Jenn:I think the laid back format of our show sets celebs at ease immediately. We bring them into the fold and get them to laugh with us. We talk about whatever comes up, not necessarily getting to each prepared question on our list. Personally, I am very rarely star struck. Celebrities are just people with cool jobs. So are we, so we just take it down to that level and try to relate.
Who would you rank your best and worst interviews ever? What happened?
Bert: Best interview was probably Nick Lachey. We got him at a time where he wasn't supposed to talk about his divorce with Jessica Simpson. But we were very careful about how we worded questions and he completely gave us an authentic interview. Gwyenth Paltrow was an open book. We just finished a Who Do You Know contest and some of the best interviews we did came out of those even though we had zero time to prepare. Chris Rock sucked. The dude so didn't want to do the interview and pretty much told us that he turns on "funny" when he has to, "like for Oprah." The implication was that a morning radio interview was not important enough to make an effort for. Jessica Alba bored me. I think my forehead actually hit the mic when I dozed off.
Jeff: The 30 seconds with Muhammad Ali moved me to tears. All of our 'Who Do You Know' roster was great: Justin Timberlake, Jennifer Garner, Gwenyth Paltrow, President Jimmy Carter. No agenda, just chatting. Will Farrell and Kelly Clarkson were both fun guests. Tracey's in-person with all 5 New Kids was amazing radio.
Jenn: My favorite in-person interviews were with Will Farrell. He is a on the planet. I also adore Adam Levine from Maroon 5. There's too many good ones to pick just one!!
Melissa: I'm too intimidated. I never speak during celebrity interviews.
Tracey: Our Tom Cruise interview was really cool. Jeff got Tom to act out the scene from "A Few Good Men" with Jeff playing Jack Nicholson's role.
What's been the most shocking response to a question you've ever gotten from a celebrity? Something that made everyone in the studio's mouth drop?
Bert: Chili from TLC told us that Usher screwed around on her and that's what ended their relationship. Gweneth Paltrow told us she hates Los Angeles. Adam Levine told us he's tried all drugs and pretty much hates them all. Amy Winehouse brought in five pounds of weed and gave us all a pound to take home in a separate gift bags! OK. The Amy Winehouse story is totally made up.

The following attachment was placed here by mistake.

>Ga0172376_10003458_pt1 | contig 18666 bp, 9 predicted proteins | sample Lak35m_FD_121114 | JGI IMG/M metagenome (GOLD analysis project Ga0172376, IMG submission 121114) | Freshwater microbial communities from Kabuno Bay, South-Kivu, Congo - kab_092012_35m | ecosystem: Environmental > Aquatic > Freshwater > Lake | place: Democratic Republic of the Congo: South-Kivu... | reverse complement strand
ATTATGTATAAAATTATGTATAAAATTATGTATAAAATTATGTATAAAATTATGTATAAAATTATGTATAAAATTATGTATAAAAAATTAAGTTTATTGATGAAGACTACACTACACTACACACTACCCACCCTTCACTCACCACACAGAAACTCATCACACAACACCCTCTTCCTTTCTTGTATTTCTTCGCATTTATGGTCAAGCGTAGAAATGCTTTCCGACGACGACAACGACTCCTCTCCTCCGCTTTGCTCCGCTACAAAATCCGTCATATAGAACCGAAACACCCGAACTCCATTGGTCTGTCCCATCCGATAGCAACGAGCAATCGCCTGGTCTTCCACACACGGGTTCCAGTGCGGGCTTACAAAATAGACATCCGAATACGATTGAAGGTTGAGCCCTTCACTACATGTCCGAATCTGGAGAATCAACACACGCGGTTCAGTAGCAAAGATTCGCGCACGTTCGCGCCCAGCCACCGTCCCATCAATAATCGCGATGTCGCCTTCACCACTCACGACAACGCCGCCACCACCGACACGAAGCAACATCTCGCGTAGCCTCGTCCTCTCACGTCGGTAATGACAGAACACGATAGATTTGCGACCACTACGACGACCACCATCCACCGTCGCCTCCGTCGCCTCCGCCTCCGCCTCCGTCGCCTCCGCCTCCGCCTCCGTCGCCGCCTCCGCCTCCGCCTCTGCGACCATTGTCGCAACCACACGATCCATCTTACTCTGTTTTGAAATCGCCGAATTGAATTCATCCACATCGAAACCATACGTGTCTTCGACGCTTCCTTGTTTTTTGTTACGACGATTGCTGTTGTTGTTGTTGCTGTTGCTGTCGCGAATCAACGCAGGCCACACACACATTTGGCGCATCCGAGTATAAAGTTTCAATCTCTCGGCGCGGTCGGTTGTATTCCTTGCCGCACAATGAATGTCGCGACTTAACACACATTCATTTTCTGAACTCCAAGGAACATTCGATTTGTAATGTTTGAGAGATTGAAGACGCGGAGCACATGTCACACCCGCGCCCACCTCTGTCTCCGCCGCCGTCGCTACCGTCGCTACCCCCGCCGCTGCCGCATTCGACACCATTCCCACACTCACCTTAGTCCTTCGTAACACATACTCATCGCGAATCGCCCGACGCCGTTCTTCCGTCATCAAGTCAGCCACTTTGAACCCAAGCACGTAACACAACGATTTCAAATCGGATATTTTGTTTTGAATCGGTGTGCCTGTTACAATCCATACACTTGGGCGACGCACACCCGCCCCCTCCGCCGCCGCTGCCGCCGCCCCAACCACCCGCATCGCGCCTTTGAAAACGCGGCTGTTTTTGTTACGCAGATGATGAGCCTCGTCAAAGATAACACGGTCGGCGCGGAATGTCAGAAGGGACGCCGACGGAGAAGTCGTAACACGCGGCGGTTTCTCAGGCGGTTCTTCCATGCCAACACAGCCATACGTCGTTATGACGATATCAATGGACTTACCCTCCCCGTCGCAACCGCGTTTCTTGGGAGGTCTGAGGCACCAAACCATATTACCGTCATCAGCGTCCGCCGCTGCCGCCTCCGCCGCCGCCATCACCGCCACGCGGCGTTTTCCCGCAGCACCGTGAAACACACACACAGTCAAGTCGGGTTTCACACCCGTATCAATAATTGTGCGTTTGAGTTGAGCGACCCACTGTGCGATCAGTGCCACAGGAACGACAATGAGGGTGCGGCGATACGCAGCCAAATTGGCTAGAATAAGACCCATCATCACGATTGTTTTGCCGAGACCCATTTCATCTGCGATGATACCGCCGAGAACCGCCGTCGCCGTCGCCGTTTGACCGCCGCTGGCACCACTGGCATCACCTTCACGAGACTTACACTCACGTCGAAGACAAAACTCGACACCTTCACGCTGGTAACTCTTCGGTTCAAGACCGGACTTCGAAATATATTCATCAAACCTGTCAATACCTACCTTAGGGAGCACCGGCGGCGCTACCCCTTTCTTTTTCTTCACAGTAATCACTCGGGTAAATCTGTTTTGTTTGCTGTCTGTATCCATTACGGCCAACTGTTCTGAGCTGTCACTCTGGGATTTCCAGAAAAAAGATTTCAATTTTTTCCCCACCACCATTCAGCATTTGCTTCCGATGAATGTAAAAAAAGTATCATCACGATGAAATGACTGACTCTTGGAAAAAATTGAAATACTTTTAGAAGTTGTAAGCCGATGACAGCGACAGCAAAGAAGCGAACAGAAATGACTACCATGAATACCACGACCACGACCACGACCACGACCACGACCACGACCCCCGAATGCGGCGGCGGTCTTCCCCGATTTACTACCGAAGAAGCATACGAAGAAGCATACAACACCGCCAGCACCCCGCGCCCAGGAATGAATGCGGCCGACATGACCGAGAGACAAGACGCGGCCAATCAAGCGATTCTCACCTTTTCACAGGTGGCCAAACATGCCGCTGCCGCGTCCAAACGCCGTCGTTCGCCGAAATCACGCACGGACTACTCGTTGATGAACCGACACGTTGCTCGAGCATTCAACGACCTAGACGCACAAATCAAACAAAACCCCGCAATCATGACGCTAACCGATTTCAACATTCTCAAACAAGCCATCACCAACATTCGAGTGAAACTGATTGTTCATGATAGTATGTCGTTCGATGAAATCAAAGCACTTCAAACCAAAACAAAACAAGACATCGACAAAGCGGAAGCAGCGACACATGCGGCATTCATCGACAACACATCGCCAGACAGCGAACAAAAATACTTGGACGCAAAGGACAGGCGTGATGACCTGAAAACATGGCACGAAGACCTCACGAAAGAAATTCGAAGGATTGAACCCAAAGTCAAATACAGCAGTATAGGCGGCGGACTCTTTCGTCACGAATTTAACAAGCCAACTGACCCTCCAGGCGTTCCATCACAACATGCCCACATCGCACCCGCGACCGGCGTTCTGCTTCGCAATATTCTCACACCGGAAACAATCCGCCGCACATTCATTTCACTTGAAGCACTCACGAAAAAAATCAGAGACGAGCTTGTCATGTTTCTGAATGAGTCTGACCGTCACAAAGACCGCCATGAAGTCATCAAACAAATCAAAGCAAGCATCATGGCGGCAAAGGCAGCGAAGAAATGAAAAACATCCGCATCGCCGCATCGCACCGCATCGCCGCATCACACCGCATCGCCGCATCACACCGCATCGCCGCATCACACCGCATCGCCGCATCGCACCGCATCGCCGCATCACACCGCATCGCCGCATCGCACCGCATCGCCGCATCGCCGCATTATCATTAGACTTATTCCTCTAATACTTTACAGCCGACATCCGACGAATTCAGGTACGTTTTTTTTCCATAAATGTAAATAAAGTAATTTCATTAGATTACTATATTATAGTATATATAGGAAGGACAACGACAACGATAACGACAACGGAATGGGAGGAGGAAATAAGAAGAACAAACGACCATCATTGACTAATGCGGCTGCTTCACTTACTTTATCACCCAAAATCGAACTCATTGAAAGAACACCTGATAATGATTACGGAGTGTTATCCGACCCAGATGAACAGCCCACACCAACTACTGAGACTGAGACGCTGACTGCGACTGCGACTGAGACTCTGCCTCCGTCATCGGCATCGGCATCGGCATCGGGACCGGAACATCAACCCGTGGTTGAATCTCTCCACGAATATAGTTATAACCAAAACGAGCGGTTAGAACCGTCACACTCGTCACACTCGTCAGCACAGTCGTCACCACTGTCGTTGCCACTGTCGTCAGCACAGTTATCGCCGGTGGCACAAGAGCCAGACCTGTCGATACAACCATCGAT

Jenn: Hands down - Usher. He and Bert got into it over something his ex, Chili, had said on the air to us. Usher tried to point the finger at Bert and they had a real, intense argument live on the air. I will never forget that moment. I thought, "I am so proud to be on this show."
You've gotten lots of national TV exposure. Do you find them, or do they find you?
Bert: Jeff and Tracey have worked on making connections with major tabloids. When we have something tabloid-worthy they send it in.
Jeff: I have a few contacts that I send stuff out to. I have learned that it's all luck-of-the-draw. If you are talking to a celeb that is big for them, anything remotely exciting will get you coverage. If you are talking to a nobody who admits to a killing spree while they were in high school, it is unlikely that any tabloid will care.
What was the coolest national exposure you ever got?
Bert: Politely hanging up on Mariah Carey when she was 60 minutes late for an interview, Usher and I getting in a verbal argument in the studio over the comments that Chili from TLC made about him. Nick Lachey commenting on his recent divorce from Jessica Simpson. There have been some that backfired to. I actually went on Fox News and defended Ms. Cleo the day before she was exposed as a fraud.
Jenn: Jeff is the best with the gossip rag connections... he may never share his secrets! My favorite exposure was the two page spread in US Weekly that was all about Nick Lachey. He said in our interview that he would "always love Jessica" and it made the cover.
Your show's also known for it's humanitarian works: "Bert's Big Adventure," etc. Is there one you did that had a particularly emotional effect on you? One that's still hard to shake?
Bert: We've been doing the trip to Disney long enough now that some of our past BBA kids have passed away. Going to their funerals hits hard 'cause I have two kids. Living life without my kids is a thought so painful that I try to avoid the thought. Attending those funerals makes me have to address it.
Jeff: Our first big 'public service' type project was a graduation ceremony for a girl in a wheelchair who was not allowed to participate in her school's graduation ceremony. That was back in '01, when we were just getting started, and the community totally rallied to make that happen for her. That still gets to me. Currently, we participate in a breast cancer fundraiser that Tracey spearheads each year. This one is cool because of the personal connections: Tracey has too much breast cancer in her family and has had a scare herself.